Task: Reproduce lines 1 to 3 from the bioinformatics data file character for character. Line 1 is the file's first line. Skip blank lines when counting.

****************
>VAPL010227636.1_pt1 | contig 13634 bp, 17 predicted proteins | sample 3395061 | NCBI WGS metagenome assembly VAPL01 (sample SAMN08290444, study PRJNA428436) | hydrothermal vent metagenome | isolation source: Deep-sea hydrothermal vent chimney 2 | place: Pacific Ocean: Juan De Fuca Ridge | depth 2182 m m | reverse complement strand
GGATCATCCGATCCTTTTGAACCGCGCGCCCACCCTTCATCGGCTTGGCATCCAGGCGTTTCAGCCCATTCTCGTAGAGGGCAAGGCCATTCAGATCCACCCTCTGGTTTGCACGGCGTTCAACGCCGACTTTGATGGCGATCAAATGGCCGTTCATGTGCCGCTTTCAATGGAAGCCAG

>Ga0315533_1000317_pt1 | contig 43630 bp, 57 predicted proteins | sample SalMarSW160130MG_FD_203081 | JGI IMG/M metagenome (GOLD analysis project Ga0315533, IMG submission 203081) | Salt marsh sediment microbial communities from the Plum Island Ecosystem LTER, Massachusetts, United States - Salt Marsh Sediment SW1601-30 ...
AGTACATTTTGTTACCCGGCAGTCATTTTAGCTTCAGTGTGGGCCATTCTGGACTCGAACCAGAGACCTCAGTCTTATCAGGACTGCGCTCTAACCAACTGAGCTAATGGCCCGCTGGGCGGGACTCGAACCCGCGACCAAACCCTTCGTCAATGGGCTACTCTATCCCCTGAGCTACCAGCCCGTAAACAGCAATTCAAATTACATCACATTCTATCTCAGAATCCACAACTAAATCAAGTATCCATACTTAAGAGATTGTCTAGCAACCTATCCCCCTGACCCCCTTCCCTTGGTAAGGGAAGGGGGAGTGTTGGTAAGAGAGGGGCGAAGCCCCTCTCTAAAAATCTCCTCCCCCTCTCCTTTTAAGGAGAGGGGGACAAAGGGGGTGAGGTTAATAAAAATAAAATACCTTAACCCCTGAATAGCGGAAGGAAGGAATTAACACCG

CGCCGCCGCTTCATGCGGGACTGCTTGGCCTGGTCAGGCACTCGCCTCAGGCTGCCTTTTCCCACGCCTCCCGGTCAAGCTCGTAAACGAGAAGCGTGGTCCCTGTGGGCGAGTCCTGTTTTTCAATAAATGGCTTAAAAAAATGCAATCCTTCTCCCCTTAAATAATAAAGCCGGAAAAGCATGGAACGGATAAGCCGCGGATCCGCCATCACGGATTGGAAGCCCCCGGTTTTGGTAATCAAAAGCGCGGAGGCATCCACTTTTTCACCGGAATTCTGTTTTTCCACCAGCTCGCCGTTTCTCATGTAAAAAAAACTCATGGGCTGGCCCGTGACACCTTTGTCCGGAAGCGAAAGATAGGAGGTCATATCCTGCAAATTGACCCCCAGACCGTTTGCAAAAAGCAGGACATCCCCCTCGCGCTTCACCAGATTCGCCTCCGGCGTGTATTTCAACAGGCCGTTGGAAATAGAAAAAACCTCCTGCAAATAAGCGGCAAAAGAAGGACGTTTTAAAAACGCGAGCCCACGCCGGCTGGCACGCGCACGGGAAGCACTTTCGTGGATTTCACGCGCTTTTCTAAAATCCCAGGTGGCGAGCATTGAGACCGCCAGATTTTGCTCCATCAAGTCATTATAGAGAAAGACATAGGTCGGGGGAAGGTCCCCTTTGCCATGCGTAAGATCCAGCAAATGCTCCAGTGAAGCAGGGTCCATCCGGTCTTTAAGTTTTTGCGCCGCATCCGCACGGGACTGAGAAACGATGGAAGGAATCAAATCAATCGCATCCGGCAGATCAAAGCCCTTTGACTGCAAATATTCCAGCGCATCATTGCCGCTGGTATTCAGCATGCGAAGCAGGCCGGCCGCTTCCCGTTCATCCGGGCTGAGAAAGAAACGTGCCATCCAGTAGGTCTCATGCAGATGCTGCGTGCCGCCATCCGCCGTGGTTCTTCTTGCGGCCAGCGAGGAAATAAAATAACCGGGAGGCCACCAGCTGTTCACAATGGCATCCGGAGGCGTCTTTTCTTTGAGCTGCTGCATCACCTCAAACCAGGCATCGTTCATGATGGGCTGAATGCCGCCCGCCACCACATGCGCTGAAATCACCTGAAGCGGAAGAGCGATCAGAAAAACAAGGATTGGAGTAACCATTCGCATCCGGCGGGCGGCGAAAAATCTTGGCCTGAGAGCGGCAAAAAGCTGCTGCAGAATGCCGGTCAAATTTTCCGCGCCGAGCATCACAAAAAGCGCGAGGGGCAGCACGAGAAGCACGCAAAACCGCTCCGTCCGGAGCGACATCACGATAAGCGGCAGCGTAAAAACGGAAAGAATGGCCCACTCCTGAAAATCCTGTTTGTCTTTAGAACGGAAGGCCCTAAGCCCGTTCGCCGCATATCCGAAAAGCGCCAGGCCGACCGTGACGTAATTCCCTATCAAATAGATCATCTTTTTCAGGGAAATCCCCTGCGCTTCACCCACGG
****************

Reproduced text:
>VAPL010227636.1_pt1 | contig 13634 bp, 17 predicted proteins | sample 3395061 | NCBI WGS metagenome assembly VAPL01 (sample SAMN08290444, study PRJNA428436) | hydrothermal vent metagenome | isolation source: Deep-sea hydrothermal vent chimney 2 | place: Pacific Ocean: Juan De Fuca Ridge | depth 2182 m m | reverse complement strand
GGATCATCCGATCCTTTTGAACCGCGCGCCCACCCTTCATCGGCTTGGCATCCAGGCGTTTCAGCCCATTCTCGTAGAGGGCAAGGCCATTCAGATCCACCCTCTGGTTTGCACGGCGTTCAACGCCGACTTTGATGGCGATCAAATGGCCGTTCATGTGCCGCTTTCAATGGAAGCCAG

>Ga0315533_1000317_pt1 | contig 43630 bp, 57 predicted proteins | sample SalMarSW160130MG_FD_203081 | JGI IMG/M metagenome (GOLD analysis project Ga0315533, IMG submission 203081) | Salt marsh sediment microbial communities from the Plum Island Ecosystem LTER, Massachusetts, United States - Salt Marsh Sediment SW1601-30 ...